The ARC Centre of Excellence for Quantum Computation and Communication Technology (CQC2T) has PhD Scholarships available for prospective students.
Following our recent success in demonstrating high-fidelity, chip-scale optical quantum information processing, this project will extend the current capability by adding on-chip single photon emission and detection.
Candidates will have a degree in physics, material science, micro-nano technology, electronic engineering or equivalent.
For further information, please see: RMIT University
The Quantum Photonics Laboratory has joined the ARC Centre of Excellence for Quantum Computation and Communication Technology (CQC2T)
CQC2T is a research partnership between groups across Australia. The Centre is funded for 7 years to develop novel quantum technology.
New laboratories have been in preparation for the past year at RMIT University. Alberto Peruzzo will direct this node of the Centre with focus on developing photonics quantum technology.
The new research facility includes; quantum optics laboratories for single photon experiments; a wet lab with fume hoods, sample preparation tools and a dicing saw; prototyping laboratories; and a cryogenic laboratory with a 1 Kelvin cryostat.
Quantum Photonics Laboratory student Robert Chapman has Graduated his PhD!
Rob has been working in the Quantum Photonics Laboratory since it’s formation in 2013.
During his PhD, Rob has published first-author papers in Nature Communications, Physical Review Letters, and Physical Review A.
Rob’s research focuses on algorithms and protocols for quantum information technology and performing photonic proof-of-concept experiments.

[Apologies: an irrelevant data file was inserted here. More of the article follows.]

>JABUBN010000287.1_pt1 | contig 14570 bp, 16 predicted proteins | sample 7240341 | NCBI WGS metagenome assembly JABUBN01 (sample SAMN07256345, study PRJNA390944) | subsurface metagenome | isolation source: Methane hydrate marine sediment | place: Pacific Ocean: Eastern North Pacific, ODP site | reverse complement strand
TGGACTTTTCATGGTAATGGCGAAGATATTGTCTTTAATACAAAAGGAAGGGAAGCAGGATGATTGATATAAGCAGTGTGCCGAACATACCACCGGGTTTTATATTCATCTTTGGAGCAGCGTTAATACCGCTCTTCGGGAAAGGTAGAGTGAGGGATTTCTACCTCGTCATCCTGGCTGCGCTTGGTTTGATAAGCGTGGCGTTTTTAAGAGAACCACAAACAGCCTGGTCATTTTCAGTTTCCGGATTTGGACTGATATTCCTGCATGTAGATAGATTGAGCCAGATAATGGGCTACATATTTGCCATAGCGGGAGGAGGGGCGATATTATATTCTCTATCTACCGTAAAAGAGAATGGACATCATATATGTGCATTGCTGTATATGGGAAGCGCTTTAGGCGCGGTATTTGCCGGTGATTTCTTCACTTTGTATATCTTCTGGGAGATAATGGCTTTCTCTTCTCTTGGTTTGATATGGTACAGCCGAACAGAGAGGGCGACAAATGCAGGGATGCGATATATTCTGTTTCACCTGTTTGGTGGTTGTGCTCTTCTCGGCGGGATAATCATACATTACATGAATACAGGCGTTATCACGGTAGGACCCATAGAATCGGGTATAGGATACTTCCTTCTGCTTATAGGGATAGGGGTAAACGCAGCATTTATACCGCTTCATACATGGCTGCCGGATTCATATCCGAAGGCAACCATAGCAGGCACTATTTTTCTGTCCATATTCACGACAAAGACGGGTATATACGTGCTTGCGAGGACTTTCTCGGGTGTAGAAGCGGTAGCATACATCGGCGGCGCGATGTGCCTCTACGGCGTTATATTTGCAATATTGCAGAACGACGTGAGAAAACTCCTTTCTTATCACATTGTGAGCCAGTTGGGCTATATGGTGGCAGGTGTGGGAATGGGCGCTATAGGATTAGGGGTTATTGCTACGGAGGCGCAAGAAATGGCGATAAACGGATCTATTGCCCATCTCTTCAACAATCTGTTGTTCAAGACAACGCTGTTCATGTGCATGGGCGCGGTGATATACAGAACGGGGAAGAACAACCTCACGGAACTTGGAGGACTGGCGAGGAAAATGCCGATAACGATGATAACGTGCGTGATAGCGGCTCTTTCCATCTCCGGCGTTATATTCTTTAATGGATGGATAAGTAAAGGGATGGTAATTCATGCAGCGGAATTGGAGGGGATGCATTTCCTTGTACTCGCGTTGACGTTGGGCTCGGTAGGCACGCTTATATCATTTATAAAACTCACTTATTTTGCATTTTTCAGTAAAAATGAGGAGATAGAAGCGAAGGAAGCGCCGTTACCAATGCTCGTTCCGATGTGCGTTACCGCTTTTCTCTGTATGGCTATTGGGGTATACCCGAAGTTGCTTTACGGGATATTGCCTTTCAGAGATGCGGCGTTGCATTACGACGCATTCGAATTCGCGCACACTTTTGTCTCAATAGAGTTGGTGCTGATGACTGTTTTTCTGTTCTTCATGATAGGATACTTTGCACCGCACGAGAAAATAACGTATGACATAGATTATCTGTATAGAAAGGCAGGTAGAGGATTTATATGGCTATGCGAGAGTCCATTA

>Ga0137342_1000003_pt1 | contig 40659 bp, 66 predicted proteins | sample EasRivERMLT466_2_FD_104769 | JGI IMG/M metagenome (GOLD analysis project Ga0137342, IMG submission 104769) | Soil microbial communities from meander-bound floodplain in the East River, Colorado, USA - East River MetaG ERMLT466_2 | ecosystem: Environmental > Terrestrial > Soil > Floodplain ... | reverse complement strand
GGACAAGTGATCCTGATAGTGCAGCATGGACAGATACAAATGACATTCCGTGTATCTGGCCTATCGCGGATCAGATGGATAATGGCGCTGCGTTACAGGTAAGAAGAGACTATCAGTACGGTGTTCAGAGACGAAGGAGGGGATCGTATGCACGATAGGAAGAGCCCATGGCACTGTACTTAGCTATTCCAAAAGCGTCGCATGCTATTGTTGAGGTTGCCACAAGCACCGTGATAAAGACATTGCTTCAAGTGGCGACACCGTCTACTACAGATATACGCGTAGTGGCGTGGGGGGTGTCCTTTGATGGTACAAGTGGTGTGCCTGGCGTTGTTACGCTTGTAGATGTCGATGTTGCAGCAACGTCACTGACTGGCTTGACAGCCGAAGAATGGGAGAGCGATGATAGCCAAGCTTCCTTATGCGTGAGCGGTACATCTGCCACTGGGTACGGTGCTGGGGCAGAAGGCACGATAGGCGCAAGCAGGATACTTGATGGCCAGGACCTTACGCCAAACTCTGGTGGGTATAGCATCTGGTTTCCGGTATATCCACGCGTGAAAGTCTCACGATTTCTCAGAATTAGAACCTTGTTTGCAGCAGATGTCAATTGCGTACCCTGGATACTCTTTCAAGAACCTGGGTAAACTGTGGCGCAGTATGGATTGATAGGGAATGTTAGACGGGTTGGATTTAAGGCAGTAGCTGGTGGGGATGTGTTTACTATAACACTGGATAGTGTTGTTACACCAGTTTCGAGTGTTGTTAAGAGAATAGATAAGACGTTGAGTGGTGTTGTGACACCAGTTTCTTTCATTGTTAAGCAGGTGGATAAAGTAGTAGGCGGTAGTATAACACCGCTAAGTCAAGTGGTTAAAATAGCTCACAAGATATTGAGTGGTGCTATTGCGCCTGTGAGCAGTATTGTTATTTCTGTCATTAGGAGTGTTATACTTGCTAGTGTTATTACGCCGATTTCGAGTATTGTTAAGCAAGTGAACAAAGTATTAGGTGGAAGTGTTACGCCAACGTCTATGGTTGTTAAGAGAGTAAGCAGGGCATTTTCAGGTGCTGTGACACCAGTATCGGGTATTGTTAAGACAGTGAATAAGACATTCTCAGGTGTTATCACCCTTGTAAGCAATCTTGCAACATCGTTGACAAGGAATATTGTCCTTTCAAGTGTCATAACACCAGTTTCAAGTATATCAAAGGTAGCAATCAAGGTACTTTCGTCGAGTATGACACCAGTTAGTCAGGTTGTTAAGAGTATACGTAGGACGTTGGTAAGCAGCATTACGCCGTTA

He is now working as a Postdoctoral Research Officer in the Quantum Photonics Lab.
A new integrated photonics platform has been developed by the Quantum Photonics Laboratory at RMIT.
This platform enables great advancements in both academic research and in commercial telecommunications.
The research team has developed a new fabrication method to create highly compact photonic circuits in lithium niobate, one of the most promising materials platforms for integrated photonics.
Lithium niobate, the central platform for telecommunication technology, promises fast reconfigurable circuits and nonlinear optical signal processing. To date, however, lithium niobate devices have been limited by component size.
The new platform developed in the Quantum Photonics Lab allows highly compact circuits while achieving very low propagation loss; a key requirement for any integrated photonic technology.
These results have recently been published in Optics Express and have already been cited several times in a matter of weeks.
Link to the article
A new protocol demonstrating quantum enhanced robustness to noise has been implemented by the Quantum Photonics Lab
The novel scheme requires only one additional bit of data and entanglement to dramatically increase the data recovery probability.
When a single data bit is transmitted, the success probability is experimentally enhanced by over 20%.
Furthermore, when a two-bit message is transmitted, the enhancement is over 50% compared to optimal clasical protocol.
These key results have recently been published in Physical Review A.
Link to the article